When NFL players Cortland Finnegan and Andre Johnson got into a fight, it was blown totally out of proportion. The white mainstream media feasted on the notion of suspending Finnegan and Johnson for fighting.
ESPN didn’t glorify Finnegan’s or Johnson’s actions: They called on Adam Schefter to see how the NFL would discipline them.
How can it be explained that violence in hockey is embraced while the same infrequent behavior in the NFL was such a big deal?
Could it have something to do with the NHL being 90 percent white, yet the NFL is 67 percent African-American?
I’ve long stated I have no problem with covering athletes critically, so long as the coverage is fairly administered. If the media can feast on Vick for a debt he’s paid, that same media should bash Roethlisberger for a debt he likely incurred but never paid.
Furthermore, historically the criminal justice system has been proven to be more criminal than it has been, just regarding rationing out equitable justice for African-Americans. That being said, is it out of the realm of possibility for someone like Roethlisberger to have received a pass from the media and the judicial system?
If the President of the United States like Richard Nixon can lie about Watergate, then it is possible for a NFL quarterback like Roethlisberger to get a pass on a sexual assault case?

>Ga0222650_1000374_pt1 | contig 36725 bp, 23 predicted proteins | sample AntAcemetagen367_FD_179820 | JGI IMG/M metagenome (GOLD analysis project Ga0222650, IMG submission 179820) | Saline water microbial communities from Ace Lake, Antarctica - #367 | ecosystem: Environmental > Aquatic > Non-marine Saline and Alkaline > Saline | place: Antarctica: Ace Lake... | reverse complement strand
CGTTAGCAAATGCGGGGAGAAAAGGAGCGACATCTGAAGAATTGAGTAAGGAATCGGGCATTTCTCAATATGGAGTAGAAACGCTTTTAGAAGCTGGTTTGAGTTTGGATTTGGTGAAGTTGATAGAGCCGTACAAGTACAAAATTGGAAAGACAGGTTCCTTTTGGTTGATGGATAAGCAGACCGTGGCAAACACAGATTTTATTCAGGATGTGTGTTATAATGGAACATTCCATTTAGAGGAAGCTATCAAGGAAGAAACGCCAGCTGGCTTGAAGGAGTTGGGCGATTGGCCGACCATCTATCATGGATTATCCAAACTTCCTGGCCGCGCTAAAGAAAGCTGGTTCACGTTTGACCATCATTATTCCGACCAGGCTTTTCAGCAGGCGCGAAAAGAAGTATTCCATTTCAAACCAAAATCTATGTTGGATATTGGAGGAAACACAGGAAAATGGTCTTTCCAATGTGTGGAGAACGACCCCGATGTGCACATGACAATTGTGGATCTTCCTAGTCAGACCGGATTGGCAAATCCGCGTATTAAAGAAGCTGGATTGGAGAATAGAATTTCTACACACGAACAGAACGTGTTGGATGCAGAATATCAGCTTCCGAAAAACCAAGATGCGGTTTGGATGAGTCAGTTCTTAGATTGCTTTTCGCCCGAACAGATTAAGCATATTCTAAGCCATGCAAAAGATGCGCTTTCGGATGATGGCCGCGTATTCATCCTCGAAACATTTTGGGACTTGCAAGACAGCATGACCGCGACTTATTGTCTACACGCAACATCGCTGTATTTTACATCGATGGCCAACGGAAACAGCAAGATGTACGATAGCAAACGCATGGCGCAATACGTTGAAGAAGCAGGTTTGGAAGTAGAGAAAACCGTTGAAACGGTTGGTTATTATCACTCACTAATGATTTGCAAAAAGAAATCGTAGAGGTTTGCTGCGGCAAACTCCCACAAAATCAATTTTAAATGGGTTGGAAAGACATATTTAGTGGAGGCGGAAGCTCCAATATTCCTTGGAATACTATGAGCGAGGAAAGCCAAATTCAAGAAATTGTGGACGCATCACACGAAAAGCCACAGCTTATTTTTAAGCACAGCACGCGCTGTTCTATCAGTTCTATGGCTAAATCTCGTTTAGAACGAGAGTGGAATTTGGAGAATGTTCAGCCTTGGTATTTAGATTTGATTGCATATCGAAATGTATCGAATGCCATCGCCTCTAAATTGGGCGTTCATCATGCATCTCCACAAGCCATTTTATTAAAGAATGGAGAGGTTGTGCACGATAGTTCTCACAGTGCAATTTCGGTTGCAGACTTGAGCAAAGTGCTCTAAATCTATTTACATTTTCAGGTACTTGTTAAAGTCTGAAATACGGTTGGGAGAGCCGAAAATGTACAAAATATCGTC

Meanwhile, Vick is still being persecuted by the media unfairly and unnecessarily, while the likes of ESPN feature a commercial of Roethlisberger rescuing people from a building in Bristol.
Give me a break.
Sad to say but the Vick bashing will continue. The lily-white media will not cease their onslaught because 94, 88, 89 percent of the sports editors, columnists and reporters are white.
There is a way to begin to remedy the problem: Vick himself needs to address the issue—along with those journalists, particularly African-Americans, with a spine—to call for the public bashing to stop.
All change involves a level of risk. Too many athletes and journalists in the past have sacrificed their livelihoods for change. If Vick can serve nearly two years in prison and emerge a changed man, that demonstrates he has the resolve to speak out.
If African-American journalists understand they stand on the shoulders of the African-American athlete from the past, they should use those platforms for more than earning a living.
I think Buehrle, Behar and Bayless are out of line, considering the work Vick is doing in the community. He is speaking at schools about the bad choices he’s made. Vick is speaking out against dog-fighting on a weekly basis and he has kept his nose clean. More importantly, he’s consistently stated he’s a changed man and his actions thus far support his assertion.
The latter demonstrates Vick did more than serve his time: He emerged from prison with a plan to use his life as an example of how to triumph and take advantage of second chances.
What else does Vick have to do?